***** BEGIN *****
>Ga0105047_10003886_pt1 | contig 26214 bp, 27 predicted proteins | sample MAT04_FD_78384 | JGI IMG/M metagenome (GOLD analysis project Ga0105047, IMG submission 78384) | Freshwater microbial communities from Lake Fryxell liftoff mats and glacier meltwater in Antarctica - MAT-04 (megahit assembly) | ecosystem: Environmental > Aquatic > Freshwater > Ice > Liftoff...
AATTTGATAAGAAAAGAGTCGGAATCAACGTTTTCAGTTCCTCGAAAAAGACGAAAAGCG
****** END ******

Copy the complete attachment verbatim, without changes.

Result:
>Ga0105047_10003886_pt1 | contig 26214 bp, 27 predicted proteins | sample MAT04_FD_78384 | JGI IMG/M metagenome (GOLD analysis project Ga0105047, IMG submission 78384) | Freshwater microbial communities from Lake Fryxell liftoff mats and glacier meltwater in Antarctica - MAT-04 (megahit assembly) | ecosystem: Environmental > Aquatic > Freshwater > Ice > Liftoff...
AATTTGATAAGAAAAGAGTCGGAATCAACGTTTTCAGTTCCTCGAAAAAGACGAAAAGCG